As organizations scramble to find the next significant innovation, four factors can impact employees’ ability to ask the right questions and recommend appropriate solutions. As L&D leaders look for ways to develop their workforces, the answer to what makes people innovative could be as simple as increasing their curiosity. The challenge is to address the things that keep people from being curious. Those four factors are fear, assumptions, technology and environment (FATE).

1. Face Fears by Acknowledging Them.

Leaders often quote Carl Sagan and tell employees, “There is no such thing as a dumb question.” However, actions speak louder than words. If employees feel uncomfortable bringing up ideas or addressing problems, it could be because of how they were treated when they did it in the past, at your company or another one. It might be helpful to conduct a workshop where employees learn to feel safe in exploring ideas. It can be critical for their success to address past situations where they did not feel comfortable. Fear can be disabling, and acknowledging past issues can be the first step toward building confidence. When employees can ask themselves what they fear, it can propel them into a natural state of curiosity.

2. Attack Assumptions While Developing Empathy.

Many of the decisions people make are based on their thinking that something will be interesting, boring, not worth their time, etc. As the saying goes, “You don’t know what you don’t know.” If employees have limited knowledge, it is challenging for them to explore areas that they have never considered due to preconceived ideas.

Not all employees will share what they like or do not like. To help open employees’ minds to new ways of doing things, it can help to develop their empathy. Empathy is a significant part of emotional intelligence. By putting themselves in another person’s shoes, employees can open up world of ideas and opportunities, as well as build interpersonal skills.

3. Address the Roots of Technology Issues with Openness to Experience.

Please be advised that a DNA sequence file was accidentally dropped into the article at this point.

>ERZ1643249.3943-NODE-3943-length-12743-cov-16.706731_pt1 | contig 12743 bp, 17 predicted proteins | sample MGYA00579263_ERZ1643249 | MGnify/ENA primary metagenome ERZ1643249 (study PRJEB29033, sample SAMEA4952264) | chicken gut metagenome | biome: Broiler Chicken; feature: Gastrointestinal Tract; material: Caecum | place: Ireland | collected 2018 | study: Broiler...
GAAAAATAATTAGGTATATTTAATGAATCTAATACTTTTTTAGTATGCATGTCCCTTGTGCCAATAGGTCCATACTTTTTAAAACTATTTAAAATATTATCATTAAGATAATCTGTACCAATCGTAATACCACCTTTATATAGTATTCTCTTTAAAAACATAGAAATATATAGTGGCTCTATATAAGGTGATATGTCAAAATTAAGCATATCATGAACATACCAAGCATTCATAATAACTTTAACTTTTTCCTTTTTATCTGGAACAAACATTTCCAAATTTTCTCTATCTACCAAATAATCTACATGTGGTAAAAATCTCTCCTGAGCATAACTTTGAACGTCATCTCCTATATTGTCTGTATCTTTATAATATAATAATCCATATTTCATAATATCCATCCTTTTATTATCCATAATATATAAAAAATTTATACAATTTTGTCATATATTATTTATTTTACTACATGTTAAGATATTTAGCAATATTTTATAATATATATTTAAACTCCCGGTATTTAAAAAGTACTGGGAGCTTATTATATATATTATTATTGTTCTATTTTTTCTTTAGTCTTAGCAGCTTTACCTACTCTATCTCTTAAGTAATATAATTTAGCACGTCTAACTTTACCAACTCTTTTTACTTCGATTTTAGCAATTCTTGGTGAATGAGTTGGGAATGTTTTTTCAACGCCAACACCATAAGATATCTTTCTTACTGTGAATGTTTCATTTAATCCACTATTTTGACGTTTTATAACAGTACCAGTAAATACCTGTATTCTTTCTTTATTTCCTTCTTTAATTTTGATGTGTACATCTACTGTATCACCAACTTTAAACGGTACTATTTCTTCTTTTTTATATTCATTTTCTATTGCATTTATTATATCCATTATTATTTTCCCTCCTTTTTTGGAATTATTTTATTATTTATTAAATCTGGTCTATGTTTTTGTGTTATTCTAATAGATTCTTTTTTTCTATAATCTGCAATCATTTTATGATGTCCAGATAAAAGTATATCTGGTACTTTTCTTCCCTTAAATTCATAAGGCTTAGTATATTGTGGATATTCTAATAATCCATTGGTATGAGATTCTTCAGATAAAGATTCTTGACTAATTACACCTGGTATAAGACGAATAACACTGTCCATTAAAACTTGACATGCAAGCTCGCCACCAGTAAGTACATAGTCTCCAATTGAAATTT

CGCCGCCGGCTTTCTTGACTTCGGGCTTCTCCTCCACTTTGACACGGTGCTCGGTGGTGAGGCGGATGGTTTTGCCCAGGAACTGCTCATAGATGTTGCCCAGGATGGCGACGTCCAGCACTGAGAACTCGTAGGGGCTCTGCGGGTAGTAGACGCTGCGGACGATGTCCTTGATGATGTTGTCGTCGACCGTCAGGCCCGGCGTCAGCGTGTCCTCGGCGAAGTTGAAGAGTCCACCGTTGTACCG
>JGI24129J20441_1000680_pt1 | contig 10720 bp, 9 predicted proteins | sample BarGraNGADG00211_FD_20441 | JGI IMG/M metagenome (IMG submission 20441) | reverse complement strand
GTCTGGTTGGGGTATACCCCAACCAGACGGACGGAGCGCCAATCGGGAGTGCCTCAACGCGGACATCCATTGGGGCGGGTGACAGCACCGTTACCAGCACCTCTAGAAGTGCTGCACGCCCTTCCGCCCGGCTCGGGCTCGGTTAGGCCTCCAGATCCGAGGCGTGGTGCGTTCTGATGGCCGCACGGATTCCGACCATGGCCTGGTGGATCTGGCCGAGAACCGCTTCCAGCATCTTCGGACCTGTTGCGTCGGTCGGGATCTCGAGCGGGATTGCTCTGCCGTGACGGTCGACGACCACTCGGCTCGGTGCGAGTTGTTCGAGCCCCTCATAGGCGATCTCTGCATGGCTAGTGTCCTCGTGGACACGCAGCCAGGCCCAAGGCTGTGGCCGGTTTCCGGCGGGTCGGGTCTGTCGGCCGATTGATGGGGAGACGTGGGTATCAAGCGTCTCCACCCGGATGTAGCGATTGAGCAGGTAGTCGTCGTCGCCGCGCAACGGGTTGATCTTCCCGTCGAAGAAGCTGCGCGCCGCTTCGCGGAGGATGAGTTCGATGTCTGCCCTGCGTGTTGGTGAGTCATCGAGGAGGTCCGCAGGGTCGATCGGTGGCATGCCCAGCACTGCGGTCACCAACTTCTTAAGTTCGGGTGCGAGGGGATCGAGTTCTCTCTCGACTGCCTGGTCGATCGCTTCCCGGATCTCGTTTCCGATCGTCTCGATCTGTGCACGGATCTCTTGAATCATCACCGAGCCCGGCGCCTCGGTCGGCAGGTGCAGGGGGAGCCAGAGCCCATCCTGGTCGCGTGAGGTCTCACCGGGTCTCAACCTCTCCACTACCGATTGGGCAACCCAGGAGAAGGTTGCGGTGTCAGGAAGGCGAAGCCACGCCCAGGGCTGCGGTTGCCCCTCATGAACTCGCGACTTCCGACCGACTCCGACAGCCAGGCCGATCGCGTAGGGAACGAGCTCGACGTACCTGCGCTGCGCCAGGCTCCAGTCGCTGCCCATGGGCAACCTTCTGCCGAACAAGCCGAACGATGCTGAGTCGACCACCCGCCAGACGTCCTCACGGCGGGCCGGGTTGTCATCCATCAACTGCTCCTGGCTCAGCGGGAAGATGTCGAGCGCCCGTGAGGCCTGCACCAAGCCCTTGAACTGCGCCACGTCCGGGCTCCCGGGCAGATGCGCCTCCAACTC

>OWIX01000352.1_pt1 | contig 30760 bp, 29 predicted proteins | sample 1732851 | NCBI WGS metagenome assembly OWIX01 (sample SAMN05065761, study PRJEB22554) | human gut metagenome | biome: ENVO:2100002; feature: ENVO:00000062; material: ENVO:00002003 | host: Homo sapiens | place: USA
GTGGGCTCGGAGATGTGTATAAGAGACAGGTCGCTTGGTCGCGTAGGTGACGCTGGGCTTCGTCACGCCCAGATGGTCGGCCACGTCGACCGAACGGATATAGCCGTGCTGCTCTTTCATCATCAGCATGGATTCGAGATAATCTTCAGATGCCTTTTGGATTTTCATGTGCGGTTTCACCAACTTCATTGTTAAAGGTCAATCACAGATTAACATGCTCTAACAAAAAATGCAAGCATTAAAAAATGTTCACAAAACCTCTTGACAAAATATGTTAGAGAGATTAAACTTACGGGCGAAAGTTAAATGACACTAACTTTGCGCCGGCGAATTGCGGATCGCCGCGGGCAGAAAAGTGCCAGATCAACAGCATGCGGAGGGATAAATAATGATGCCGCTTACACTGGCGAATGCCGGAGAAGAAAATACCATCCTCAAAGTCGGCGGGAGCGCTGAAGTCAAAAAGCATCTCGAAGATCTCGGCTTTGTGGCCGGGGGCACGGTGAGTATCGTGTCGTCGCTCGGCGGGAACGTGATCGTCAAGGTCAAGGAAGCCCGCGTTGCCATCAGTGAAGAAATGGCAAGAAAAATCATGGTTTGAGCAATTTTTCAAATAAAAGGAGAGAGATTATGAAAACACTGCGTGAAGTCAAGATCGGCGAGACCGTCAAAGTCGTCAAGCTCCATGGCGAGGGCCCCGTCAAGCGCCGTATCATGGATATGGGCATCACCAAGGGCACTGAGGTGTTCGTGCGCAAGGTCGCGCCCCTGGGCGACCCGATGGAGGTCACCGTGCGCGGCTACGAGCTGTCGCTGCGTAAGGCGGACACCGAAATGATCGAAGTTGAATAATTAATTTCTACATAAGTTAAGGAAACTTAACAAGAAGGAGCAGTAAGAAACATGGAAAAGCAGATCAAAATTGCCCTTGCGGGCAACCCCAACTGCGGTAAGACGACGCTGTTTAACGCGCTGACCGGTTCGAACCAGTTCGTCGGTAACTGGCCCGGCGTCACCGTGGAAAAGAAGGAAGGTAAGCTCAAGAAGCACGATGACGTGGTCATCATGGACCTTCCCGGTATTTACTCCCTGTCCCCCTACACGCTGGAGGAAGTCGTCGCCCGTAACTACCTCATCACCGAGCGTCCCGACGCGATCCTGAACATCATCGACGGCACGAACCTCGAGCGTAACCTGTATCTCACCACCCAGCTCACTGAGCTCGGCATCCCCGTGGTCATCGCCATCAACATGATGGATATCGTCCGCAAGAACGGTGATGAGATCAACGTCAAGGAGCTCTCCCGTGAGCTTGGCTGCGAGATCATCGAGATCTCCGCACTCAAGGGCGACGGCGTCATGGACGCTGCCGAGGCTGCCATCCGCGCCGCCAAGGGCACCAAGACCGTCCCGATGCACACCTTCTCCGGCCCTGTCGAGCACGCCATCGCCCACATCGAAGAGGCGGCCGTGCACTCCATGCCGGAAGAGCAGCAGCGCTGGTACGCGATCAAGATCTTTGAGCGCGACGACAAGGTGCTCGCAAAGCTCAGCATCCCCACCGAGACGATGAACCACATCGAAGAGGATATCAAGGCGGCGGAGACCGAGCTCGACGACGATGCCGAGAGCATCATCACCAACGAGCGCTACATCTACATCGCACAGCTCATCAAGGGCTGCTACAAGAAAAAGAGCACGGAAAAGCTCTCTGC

Technology can be intimidating and can make people reliant on it. Creating an innovative workplace requires that people embrace technology. If they fear it, avoid it or do not fully understand it, they can impede creativity. Openness to experience is a big part of the Big Five Model of personality. It is essential for people to see the benefits associated with those new experiences. Sometimes, employees do not know where to begin to catch up on the technology learning curve. Offering basic training can spark people’s desire to grow their knowledge.

4. Evaluate Environmental Influences Through Introspection.

Everyone has had family, friends, teachers, leaders and other people who have impacted their worldview. Without realizing it, these influences can create a dialogue in people’s minds that tells them they “should” or “shouldn’t” be interested in exploring new ideas. Introspection and self-analysis can help employees determine what led to their interest or lack of interest in certain areas. By examining investigating ideas that they usually would not, employees can find opportunities they have never considered.

Take Action

The key to overcoming all the four factors of FATE is to recognize them. Once employees have a baseline of where they stand, they can create an action plan to move forward, including goals in each of the four areas. It is also essential for leaders to then support them.